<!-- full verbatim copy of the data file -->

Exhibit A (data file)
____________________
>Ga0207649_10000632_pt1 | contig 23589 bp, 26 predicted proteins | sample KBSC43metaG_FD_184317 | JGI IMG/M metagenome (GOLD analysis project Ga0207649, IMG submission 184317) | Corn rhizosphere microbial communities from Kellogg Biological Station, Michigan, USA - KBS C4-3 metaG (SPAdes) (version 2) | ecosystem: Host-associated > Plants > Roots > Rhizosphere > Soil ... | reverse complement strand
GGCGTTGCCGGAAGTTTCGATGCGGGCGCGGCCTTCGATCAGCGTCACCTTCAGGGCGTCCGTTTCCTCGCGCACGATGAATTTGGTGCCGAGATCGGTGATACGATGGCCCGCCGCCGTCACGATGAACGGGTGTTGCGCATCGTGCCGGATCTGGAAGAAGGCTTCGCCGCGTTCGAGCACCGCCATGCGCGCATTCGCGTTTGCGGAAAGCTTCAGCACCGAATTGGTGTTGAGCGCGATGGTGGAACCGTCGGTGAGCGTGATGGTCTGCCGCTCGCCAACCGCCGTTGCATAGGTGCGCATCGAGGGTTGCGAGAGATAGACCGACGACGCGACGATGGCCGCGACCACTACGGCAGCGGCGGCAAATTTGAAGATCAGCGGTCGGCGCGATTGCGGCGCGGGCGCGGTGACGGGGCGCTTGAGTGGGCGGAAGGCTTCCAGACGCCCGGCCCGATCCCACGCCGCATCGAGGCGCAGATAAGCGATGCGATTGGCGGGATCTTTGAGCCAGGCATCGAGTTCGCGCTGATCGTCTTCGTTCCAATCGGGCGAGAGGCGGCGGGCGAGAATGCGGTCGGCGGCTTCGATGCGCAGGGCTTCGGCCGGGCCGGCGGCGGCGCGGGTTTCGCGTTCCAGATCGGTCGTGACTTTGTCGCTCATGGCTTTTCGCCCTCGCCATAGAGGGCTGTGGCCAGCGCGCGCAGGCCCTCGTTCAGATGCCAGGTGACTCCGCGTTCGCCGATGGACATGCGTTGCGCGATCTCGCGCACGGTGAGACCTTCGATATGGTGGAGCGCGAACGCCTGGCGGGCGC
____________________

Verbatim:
>Ga0207649_10000632_pt1 | contig 23589 bp, 26 predicted proteins | sample KBSC43metaG_FD_184317 | JGI IMG/M metagenome (GOLD analysis project Ga0207649, IMG submission 184317) | Corn rhizosphere microbial communities from Kellogg Biological Station, Michigan, USA - KBS C4-3 metaG (SPAdes) (version 2) | ecosystem: Host-associated > Plants > Roots > Rhizosphere > Soil ... | reverse complement strand
GGCGTTGCCGGAAGTTTCGATGCGGGCGCGGCCTTCGATCAGCGTCACCTTCAGGGCGTCCGTTTCCTCGCGCACGATGAATTTGGTGCCGAGATCGGTGATACGATGGCCCGCCGCCGTCACGATGAACGGGTGTTGCGCATCGTGCCGGATCTGGAAGAAGGCTTCGCCGCGTTCGAGCACCGCCATGCGCGCATTCGCGTTTGCGGAAAGCTTCAGCACCGAATTGGTGTTGAGCGCGATGGTGGAACCGTCGGTGAGCGTGATGGTCTGCCGCTCGCCAACCGCCGTTGCATAGGTGCGCATCGAGGGTTGCGAGAGATAGACCGACGACGCGACGATGGCCGCGACCACTACGGCAGCGGCGGCAAATTTGAAGATCAGCGGTCGGCGCGATTGCGGCGCGGGCGCGGTGACGGGGCGCTTGAGTGGGCGGAAGGCTTCCAGACGCCCGGCCCGATCCCACGCCGCATCGAGGCGCAGATAAGCGATGCGATTGGCGGGATCTTTGAGCCAGGCATCGAGTTCGCGCTGATCGTCTTCGTTCCAATCGGGCGAGAGGCGGCGGGCGAGAATGCGGTCGGCGGCTTCGATGCGCAGGGCTTCGGCCGGGCCGGCGGCGGCGCGGGTTTCGCGTTCCAGATCGGTCGTGACTTTGTCGCTCATGGCTTTTCGCCCTCGCCATAGAGGGCTGTGGCCAGCGCGCGCAGGCCCTCGTTCAGATGCCAGGTGACTCCGCGTTCGCCGATGGACATGCGTTGCGCGATCTCGCGCACGGTGAGACCTTCGATATGGTGGAGCGCGAACGCCTGGCGGGCGC